This area used to be called "Higurashi no sato" meaning you never get bored if you spend a day in this area since mid Edo era. The Chinese characters which would correspond to "Higurashi no sato" are the same as those of Nippori. In Meiji era, the area was officially named Nippori because of that.
Nippori station is connected to JR, Keisei, Nippori Toneri liner, and in 2010, Narita Sky Access which connects to Narita only for 36 min. It is conveniently accessed not only by downtown Tokyo but also by world. It has been modernized by redevelopment but still has the good old scinery such as Yanaka shopping street, Nippori fabric town, and so on once you get off the train.
1 minutes from Nippori Backpackers Guesthouse, 4 different lines are available.
5 minutes from Nippori Backpackers Guesthouse, 5 different lines are available.
There are 4 branch offices of Arakawa, one exists in Nippori area, We provide following services. Nearest branch office from Nippori Backpackers Guesthouse is Arakawa City Nippori Branch Office and Arakawa City Machiya Branch Office.
Nippori Backpackers Guesthouse is close not only to Arakawa library but also to Bunkyo library. Both require some documents which proves your residence to become a member. You can reserve a book and request a place to pick up a book on line.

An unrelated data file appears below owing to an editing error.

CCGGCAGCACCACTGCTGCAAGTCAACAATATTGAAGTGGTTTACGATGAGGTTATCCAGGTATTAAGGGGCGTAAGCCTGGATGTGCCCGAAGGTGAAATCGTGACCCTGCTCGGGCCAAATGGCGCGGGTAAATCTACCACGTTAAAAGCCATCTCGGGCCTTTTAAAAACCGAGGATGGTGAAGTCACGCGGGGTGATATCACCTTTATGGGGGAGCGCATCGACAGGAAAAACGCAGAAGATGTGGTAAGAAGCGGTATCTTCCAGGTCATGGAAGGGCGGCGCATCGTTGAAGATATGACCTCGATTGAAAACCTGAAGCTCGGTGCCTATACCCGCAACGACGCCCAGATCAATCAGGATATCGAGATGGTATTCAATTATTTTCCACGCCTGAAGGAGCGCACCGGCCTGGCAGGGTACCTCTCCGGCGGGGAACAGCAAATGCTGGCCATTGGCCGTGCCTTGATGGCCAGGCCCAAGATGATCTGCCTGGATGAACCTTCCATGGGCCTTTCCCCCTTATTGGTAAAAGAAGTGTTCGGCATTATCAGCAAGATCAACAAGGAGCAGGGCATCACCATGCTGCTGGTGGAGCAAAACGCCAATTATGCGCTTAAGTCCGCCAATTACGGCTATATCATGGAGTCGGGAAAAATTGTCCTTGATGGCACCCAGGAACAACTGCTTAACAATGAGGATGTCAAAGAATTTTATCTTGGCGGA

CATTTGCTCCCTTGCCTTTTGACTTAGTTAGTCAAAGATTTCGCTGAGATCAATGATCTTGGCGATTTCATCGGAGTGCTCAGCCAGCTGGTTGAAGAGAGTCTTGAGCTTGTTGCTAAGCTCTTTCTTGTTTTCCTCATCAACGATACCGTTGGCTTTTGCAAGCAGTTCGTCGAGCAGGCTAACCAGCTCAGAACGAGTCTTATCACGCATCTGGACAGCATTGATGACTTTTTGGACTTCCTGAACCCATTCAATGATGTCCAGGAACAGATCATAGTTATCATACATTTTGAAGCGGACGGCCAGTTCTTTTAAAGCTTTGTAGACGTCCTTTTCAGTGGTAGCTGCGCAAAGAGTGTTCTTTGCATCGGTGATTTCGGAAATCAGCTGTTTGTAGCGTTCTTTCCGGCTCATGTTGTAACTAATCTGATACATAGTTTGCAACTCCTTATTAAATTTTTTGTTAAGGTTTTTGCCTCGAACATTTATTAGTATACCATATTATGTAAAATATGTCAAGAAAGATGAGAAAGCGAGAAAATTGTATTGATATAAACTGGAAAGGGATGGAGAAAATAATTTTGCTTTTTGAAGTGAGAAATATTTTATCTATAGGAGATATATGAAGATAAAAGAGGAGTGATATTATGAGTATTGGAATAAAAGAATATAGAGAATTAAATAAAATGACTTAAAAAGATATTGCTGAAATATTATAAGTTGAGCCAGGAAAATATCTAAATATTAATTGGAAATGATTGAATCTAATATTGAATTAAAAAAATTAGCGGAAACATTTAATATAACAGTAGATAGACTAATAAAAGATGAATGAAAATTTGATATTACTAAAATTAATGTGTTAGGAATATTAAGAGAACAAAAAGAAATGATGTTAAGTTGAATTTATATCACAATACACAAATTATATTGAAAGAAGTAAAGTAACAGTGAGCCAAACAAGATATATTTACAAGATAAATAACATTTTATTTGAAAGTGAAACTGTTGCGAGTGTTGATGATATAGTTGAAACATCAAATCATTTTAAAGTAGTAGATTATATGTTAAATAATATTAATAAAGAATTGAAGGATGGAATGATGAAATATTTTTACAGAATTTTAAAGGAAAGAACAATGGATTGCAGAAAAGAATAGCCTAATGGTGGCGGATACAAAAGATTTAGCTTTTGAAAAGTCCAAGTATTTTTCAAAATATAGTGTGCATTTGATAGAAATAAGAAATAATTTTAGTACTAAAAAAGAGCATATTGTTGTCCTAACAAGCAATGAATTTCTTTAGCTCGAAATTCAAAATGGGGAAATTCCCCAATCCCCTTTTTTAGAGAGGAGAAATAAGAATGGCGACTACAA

Nearest post office from Nippori Backpackers Guesthouse
There is a Koban in front of both Nippri and Nishi-Nippori station. There is no phone number at those Koban. You can call 03-3801-0110 if you need any help.
Nearest supermarket from Nippori Backpackers Guesthouse
Nearest hospital from Nippori Backpackers Guesthouse.
Both north side and south side of Nippori staion has unique feature, such as Nippori fabric street, the biggest fabric market in Tokyo, at north of the station, and the nostalgic old town area called 'Yanesen' at south of the station.
Born in 1970, Hiroaki Iino started his journey all over the world after quitting his job at an editorial company. After 5 years of his wandering the world, he suddenly wanted to become a Thangka artist and returned to his country to make some money to start with. From 2001, he started his apprenticeship under a Tibetan artist in Katmandu,Nepal. Now he works as an professional Thangka artist and in Katmandu, Dharamsala in India, and Japan. His art exhibits are held irregularly.